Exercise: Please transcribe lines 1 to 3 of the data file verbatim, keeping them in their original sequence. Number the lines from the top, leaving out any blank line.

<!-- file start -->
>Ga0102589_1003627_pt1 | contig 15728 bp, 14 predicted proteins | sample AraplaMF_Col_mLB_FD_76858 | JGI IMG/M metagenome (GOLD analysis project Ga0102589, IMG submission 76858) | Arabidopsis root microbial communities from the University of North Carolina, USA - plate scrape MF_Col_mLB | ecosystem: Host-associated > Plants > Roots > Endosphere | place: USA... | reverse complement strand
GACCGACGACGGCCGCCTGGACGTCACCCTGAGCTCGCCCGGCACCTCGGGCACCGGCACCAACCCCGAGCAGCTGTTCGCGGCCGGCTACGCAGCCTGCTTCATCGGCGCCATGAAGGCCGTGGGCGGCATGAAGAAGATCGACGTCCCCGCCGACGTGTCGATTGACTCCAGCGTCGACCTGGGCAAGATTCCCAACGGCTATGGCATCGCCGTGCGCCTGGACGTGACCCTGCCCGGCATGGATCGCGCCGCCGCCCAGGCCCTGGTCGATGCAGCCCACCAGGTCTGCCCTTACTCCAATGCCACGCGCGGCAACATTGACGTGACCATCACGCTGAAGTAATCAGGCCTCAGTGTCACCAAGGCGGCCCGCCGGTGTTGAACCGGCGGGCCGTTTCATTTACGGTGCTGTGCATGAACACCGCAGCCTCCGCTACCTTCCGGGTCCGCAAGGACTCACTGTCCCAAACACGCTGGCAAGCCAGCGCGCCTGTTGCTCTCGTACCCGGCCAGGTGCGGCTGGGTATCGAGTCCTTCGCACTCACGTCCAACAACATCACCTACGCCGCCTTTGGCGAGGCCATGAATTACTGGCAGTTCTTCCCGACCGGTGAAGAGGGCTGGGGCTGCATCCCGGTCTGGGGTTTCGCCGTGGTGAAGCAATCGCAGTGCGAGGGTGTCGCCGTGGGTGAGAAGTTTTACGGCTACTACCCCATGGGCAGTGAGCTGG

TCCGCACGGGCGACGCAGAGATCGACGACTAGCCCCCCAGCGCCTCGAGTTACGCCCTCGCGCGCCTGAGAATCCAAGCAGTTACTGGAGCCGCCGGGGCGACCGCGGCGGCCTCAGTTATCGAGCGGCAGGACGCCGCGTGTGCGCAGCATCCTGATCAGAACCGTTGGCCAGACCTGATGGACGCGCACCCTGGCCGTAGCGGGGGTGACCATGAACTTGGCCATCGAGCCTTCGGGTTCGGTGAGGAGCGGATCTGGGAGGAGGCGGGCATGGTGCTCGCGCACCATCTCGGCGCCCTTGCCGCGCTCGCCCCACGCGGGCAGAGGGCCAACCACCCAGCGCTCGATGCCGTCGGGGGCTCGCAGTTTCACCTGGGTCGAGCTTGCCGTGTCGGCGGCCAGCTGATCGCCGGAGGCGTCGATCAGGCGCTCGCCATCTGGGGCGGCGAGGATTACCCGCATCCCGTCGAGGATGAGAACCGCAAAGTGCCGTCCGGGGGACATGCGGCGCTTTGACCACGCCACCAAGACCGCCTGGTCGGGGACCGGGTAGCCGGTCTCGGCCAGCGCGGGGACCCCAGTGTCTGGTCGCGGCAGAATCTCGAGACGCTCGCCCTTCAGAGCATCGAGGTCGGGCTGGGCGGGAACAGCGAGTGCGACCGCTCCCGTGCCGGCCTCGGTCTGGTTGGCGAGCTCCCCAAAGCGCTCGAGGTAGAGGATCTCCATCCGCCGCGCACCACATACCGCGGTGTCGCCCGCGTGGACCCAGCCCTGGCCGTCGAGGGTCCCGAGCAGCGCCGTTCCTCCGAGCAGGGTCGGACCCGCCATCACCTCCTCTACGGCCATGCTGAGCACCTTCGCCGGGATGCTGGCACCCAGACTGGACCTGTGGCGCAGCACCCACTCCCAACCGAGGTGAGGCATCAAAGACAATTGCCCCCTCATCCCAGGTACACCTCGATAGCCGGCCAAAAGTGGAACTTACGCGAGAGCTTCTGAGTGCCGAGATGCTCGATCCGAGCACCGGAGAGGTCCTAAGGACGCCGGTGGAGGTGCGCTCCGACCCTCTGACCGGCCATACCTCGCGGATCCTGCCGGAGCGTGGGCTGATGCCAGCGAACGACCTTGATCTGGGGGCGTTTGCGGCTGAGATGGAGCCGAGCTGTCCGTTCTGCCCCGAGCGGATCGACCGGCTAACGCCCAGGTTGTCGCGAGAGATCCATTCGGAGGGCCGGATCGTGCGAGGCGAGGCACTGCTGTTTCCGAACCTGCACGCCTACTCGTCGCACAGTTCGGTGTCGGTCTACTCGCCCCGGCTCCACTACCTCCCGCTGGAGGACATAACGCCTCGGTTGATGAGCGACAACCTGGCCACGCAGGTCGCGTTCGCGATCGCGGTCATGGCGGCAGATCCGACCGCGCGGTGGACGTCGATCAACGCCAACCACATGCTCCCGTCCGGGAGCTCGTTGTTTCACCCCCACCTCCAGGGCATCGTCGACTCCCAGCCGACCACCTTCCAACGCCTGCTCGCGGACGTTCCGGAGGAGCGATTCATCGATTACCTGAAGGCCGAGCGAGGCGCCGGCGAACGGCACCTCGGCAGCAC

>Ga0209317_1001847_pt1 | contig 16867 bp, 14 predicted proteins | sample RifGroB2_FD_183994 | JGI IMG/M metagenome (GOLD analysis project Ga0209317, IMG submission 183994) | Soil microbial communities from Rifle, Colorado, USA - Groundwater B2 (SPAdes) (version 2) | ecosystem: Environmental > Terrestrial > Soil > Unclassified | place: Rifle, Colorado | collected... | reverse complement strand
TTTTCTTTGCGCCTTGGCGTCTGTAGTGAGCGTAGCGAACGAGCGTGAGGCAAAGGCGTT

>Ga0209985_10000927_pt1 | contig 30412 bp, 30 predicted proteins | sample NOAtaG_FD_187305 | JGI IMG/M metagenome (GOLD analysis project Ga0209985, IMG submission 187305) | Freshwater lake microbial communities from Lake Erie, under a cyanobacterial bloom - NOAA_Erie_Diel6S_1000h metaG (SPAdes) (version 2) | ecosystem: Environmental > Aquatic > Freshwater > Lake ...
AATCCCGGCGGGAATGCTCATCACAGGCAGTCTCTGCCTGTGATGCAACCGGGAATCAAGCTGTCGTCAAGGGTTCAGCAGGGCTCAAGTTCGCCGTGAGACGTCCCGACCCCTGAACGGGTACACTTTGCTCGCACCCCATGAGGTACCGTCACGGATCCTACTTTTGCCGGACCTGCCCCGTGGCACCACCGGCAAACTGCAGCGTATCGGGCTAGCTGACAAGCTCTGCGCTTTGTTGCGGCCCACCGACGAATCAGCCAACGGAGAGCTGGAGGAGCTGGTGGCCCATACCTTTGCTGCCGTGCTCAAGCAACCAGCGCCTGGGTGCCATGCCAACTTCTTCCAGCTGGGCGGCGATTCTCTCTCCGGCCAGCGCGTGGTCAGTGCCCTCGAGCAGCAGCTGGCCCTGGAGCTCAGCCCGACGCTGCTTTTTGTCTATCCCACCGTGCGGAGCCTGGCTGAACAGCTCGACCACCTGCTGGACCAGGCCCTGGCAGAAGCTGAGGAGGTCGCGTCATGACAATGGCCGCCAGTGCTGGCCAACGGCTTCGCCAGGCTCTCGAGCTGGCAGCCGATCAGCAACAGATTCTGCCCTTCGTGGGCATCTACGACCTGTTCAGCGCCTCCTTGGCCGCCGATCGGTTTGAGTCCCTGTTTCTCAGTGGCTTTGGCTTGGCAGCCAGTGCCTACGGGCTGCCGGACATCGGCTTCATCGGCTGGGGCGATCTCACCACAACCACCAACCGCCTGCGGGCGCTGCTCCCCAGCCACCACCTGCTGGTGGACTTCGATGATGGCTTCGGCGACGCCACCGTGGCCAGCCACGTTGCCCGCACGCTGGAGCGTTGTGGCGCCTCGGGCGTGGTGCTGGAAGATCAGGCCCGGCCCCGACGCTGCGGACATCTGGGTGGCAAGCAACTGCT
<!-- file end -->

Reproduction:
>Ga0102589_1003627_pt1 | contig 15728 bp, 14 predicted proteins | sample AraplaMF_Col_mLB_FD_76858 | JGI IMG/M metagenome (GOLD analysis project Ga0102589, IMG submission 76858) | Arabidopsis root microbial communities from the University of North Carolina, USA - plate scrape MF_Col_mLB | ecosystem: Host-associated > Plants > Roots > Endosphere | place: USA... | reverse complement strand
GACCGACGACGGCCGCCTGGACGTCACCCTGAGCTCGCCCGGCACCTCGGGCACCGGCACCAACCCCGAGCAGCTGTTCGCGGCCGGCTACGCAGCCTGCTTCATCGGCGCCATGAAGGCCGTGGGCGGCATGAAGAAGATCGACGTCCCCGCCGACGTGTCGATTGACTCCAGCGTCGACCTGGGCAAGATTCCCAACGGCTATGGCATCGCCGTGCGCCTGGACGTGACCCTGCCCGGCATGGATCGCGCCGCCGCCCAGGCCCTGGTCGATGCAGCCCACCAGGTCTGCCCTTACTCCAATGCCACGCGCGGCAACATTGACGTGACCATCACGCTGAAGTAATCAGGCCTCAGTGTCACCAAGGCGGCCCGCCGGTGTTGAACCGGCGGGCCGTTTCATTTACGGTGCTGTGCATGAACACCGCAGCCTCCGCTACCTTCCGGGTCCGCAAGGACTCACTGTCCCAAACACGCTGGCAAGCCAGCGCGCCTGTTGCTCTCGTACCCGGCCAGGTGCGGCTGGGTATCGAGTCCTTCGCACTCACGTCCAACAACATCACCTACGCCGCCTTTGGCGAGGCCATGAATTACTGGCAGTTCTTCCCGACCGGTGAAGAGGGCTGGGGCTGCATCCCGGTCTGGGGTTTCGCCGTGGTGAAGCAATCGCAGTGCGAGGGTGTCGCCGTGGGTGAGAAGTTTTACGGCTACTACCCCATGGGCAGTGAGCTGG

TCCGCACGGGCGACGCAGAGATCGACGACTAGCCCCCCAGCGCCTCGAGTTACGCCCTCGCGCGCCTGAGAATCCAAGCAGTTACTGGAGCCGCCGGGGCGACCGCGGCGGCCTCAGTTATCGAGCGGCAGGACGCCGCGTGTGCGCAGCATCCTGATCAGAACCGTTGGCCAGACCTGATGGACGCGCACCCTGGCCGTAGCGGGGGTGACCATGAACTTGGCCATCGAGCCTTCGGGTTCGGTGAGGAGCGGATCTGGGAGGAGGCGGGCATGGTGCTCGCGCACCATCTCGGCGCCCTTGCCGCGCTCGCCCCACGCGGGCAGAGGGCCAACCACCCAGCGCTCGATGCCGTCGGGGGCTCGCAGTTTCACCTGGGTCGAGCTTGCCGTGTCGGCGGCCAGCTGATCGCCGGAGGCGTCGATCAGGCGCTCGCCATCTGGGGCGGCGAGGATTACCCGCATCCCGTCGAGGATGAGAACCGCAAAGTGCCGTCCGGGGGACATGCGGCGCTTTGACCACGCCACCAAGACCGCCTGGTCGGGGACCGGGTAGCCGGTCTCGGCCAGCGCGGGGACCCCAGTGTCTGGTCGCGGCAGAATCTCGAGACGCTCGCCCTTCAGAGCATCGAGGTCGGGCTGGGCGGGAACAGCGAGTGCGACCGCTCCCGTGCCGGCCTCGGTCTGGTTGGCGAGCTCCCCAAAGCGCTCGAGGTAGAGGATCTCCATCCGCCGCGCACCACATACCGCGGTGTCGCCCGCGTGGACCCAGCCCTGGCCGTCGAGGGTCCCGAGCAGCGCCGTTCCTCCGAGCAGGGTCGGACCCGCCATCACCTCCTCTACGGCCATGCTGAGCACCTTCGCCGGGATGCTGGCACCCAGACTGGACCTGTGGCGCAGCACCCACTCCCAACCGAGGTGAGGCATCAAAGACAATTGCCCCCTCATCCCAGGTACACCTCGATAGCCGGCCAAAAGTGGAACTTACGCGAGAGCTTCTGAGTGCCGAGATGCTCGATCCGAGCACCGGAGAGGTCCTAAGGACGCCGGTGGAGGTGCGCTCCGACCCTCTGACCGGCCATACCTCGCGGATCCTGCCGGAGCGTGGGCTGATGCCAGCGAACGACCTTGATCTGGGGGCGTTTGCGGCTGAGATGGAGCCGAGCTGTCCGTTCTGCCCCGAGCGGATCGACCGGCTAACGCCCAGGTTGTCGCGAGAGATCCATTCGGAGGGCCGGATCGTGCGAGGCGAGGCACTGCTGTTTCCGAACCTGCACGCCTACTCGTCGCACAGTTCGGTGTCGGTCTACTCGCCCCGGCTCCACTACCTCCCGCTGGAGGACATAACGCCTCGGTTGATGAGCGACAACCTGGCCACGCAGGTCGCGTTCGCGATCGCGGTCATGGCGGCAGATCCGACCGCGCGGTGGACGTCGATCAACGCCAACCACATGCTCCCGTCCGGGAGCTCGTTGTTTCACCCCCACCTCCAGGGCATCGTCGACTCCCAGCCGACCACCTTCCAACGCCTGCTCGCGGACGTTCCGGAGGAGCGATTCATCGATTACCTGAAGGCCGAGCGAGGCGCCGGCGAACGGCACCTCGGCAGCAC